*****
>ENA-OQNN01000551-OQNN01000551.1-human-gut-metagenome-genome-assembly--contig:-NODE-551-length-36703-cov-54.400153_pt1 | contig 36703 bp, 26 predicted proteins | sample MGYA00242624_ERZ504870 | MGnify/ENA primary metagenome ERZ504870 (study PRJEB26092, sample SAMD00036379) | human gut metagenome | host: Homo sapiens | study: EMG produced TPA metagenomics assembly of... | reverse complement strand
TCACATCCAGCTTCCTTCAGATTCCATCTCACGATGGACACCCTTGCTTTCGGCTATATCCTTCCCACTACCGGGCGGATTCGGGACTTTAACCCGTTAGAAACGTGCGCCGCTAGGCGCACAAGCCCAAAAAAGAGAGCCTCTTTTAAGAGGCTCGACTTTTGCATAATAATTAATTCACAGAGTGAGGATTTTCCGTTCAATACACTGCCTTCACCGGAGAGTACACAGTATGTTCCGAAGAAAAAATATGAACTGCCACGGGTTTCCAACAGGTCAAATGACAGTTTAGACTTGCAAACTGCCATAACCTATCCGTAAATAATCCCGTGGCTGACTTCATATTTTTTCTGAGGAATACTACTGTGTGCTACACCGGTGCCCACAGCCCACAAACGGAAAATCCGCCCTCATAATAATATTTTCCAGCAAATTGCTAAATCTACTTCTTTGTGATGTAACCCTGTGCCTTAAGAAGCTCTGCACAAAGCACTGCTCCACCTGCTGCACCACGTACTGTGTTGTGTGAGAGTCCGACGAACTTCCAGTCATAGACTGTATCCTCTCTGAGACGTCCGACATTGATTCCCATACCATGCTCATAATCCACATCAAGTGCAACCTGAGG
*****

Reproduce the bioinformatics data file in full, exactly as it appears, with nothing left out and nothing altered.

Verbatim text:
>ENA-OQNN01000551-OQNN01000551.1-human-gut-metagenome-genome-assembly--contig:-NODE-551-length-36703-cov-54.400153_pt1 | contig 36703 bp, 26 predicted proteins | sample MGYA00242624_ERZ504870 | MGnify/ENA primary metagenome ERZ504870 (study PRJEB26092, sample SAMD00036379) | human gut metagenome | host: Homo sapiens | study: EMG produced TPA metagenomics assembly of... | reverse complement strand
TCACATCCAGCTTCCTTCAGATTCCATCTCACGATGGACACCCTTGCTTTCGGCTATATCCTTCCCACTACCGGGCGGATTCGGGACTTTAACCCGTTAGAAACGTGCGCCGCTAGGCGCACAAGCCCAAAAAAGAGAGCCTCTTTTAAGAGGCTCGACTTTTGCATAATAATTAATTCACAGAGTGAGGATTTTCCGTTCAATACACTGCCTTCACCGGAGAGTACACAGTATGTTCCGAAGAAAAAATATGAACTGCCACGGGTTTCCAACAGGTCAAATGACAGTTTAGACTTGCAAACTGCCATAACCTATCCGTAAATAATCCCGTGGCTGACTTCATATTTTTTCTGAGGAATACTACTGTGTGCTACACCGGTGCCCACAGCCCACAAACGGAAAATCCGCCCTCATAATAATATTTTCCAGCAAATTGCTAAATCTACTTCTTTGTGATGTAACCCTGTGCCTTAAGAAGCTCTGCACAAAGCACTGCTCCACCTGCTGCACCACGTACTGTGTTGTGTGAGAGTCCGACGAACTTCCAGTCATAGACTGTATCCTCTCTGAGACGTCCGACATTGATTCCCATACCATGCTCATAATCCACATCAAGTGCAACCTGAGG